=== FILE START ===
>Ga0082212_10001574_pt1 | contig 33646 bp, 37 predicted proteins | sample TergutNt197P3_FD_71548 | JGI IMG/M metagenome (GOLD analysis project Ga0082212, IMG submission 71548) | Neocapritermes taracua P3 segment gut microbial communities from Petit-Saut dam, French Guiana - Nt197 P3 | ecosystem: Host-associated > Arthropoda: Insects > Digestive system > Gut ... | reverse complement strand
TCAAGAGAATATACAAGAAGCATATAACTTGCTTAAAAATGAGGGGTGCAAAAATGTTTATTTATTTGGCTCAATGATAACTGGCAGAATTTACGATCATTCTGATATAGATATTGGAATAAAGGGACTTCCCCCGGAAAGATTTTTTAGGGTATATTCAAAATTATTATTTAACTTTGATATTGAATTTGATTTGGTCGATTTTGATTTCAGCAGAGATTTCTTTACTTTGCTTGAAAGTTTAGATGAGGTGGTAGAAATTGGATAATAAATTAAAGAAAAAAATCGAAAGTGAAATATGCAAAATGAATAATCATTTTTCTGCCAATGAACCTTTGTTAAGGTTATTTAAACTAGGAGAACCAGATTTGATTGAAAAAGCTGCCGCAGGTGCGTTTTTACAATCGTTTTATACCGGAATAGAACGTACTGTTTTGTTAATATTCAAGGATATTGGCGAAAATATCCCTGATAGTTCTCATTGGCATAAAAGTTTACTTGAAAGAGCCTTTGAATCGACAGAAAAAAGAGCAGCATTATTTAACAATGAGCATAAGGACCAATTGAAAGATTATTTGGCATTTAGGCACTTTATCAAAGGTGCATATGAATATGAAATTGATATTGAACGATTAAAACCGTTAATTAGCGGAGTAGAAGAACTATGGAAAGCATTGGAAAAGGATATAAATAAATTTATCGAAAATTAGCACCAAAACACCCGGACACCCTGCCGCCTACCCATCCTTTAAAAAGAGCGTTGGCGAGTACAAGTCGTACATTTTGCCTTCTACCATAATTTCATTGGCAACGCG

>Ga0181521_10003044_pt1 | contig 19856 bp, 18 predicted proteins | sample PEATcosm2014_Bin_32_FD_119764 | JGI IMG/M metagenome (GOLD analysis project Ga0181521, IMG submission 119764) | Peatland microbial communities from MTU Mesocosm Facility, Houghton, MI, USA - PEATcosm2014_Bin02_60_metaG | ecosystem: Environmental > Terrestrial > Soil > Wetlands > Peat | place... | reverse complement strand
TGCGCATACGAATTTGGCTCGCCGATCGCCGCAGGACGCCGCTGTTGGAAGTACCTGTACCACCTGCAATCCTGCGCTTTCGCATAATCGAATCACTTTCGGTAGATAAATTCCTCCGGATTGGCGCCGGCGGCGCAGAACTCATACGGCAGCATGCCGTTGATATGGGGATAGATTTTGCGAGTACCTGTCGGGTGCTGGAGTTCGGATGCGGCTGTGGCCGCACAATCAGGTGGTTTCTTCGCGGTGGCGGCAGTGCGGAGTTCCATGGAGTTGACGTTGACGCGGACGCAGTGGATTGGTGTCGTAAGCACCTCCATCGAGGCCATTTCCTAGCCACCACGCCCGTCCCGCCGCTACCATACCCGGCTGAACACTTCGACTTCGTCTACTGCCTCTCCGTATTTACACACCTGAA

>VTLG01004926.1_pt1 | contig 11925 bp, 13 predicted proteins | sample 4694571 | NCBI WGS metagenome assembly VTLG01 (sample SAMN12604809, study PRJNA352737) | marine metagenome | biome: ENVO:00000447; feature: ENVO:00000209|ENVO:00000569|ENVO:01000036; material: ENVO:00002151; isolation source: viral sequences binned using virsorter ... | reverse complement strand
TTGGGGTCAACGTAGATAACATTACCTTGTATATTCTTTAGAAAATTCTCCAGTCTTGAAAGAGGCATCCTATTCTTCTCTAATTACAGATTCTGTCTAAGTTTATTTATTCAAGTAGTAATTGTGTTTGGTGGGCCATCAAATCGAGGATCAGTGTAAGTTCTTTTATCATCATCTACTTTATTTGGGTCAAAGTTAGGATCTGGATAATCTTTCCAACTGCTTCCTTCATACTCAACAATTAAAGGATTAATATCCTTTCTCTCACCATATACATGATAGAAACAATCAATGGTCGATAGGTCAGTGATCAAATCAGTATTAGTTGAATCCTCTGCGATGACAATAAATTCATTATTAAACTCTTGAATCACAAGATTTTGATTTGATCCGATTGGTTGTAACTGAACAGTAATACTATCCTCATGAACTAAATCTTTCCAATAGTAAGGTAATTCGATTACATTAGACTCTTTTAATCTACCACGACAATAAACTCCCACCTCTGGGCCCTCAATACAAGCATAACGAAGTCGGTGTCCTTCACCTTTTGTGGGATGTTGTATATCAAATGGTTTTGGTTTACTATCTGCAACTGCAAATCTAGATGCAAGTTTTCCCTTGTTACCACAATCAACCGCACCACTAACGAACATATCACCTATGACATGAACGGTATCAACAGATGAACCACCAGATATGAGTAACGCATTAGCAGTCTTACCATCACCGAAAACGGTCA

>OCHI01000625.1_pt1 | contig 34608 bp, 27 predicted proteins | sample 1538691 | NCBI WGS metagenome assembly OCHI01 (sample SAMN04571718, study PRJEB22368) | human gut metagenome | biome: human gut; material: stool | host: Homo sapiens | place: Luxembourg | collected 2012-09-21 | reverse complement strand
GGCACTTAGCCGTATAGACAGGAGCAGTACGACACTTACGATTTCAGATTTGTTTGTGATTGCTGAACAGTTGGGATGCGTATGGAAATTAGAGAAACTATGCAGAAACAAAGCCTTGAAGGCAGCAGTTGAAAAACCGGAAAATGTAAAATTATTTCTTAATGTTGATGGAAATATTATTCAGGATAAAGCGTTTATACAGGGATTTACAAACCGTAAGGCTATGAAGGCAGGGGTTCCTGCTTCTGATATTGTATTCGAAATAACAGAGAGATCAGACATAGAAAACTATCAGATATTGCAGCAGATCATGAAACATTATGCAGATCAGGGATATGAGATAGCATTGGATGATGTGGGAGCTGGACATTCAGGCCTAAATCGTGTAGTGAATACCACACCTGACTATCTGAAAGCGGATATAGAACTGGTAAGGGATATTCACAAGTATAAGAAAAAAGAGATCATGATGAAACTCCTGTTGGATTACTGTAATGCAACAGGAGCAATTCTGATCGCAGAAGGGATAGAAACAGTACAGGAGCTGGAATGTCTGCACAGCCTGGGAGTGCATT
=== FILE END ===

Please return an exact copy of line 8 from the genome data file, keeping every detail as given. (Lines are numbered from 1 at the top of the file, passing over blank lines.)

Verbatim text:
GGCACTTAGCCGTATAGACAGGAGCAGTACGACACTTACGATTTCAGATTTGTTTGTGATTGCTGAACAGTTGGGATGCGTATGGAAATTAGAGAAACTATGCAGAAACAAAGCCTTGAAGGCAGCAGTTGAAAAACCGGAAAATGTAAAATTATTTCTTAATGTTGATGGAAATATTATTCAGGATAAAGCGTTTATACAGGGATTTACAAACCGTAAGGCTATGAAGGCAGGGGTTCCTGCTTCTGATATTGTATTCGAAATAACAGAGAGATCAGACATAGAAAACTATCAGATATTGCAGCAGATCATGAAACATTATGCAGATCAGGGATATGAGATAGCATTGGATGATGTGGGAGCTGGACATTCAGGCCTAAATCGTGTAGTGAATACCACACCTGACTATCTGAAAGCGGATATAGAACTGGTAAGGGATATTCACAAGTATAAGAAAAAAGAGATCATGATGAAACTCCTGTTGGATTACTGTAATGCAACAGGAGCAATTCTGATCGCAGAAGGGATAGAAACAGTACAGGAGCTGGAATGTCTGCACAGCCTGGGAGTGCATT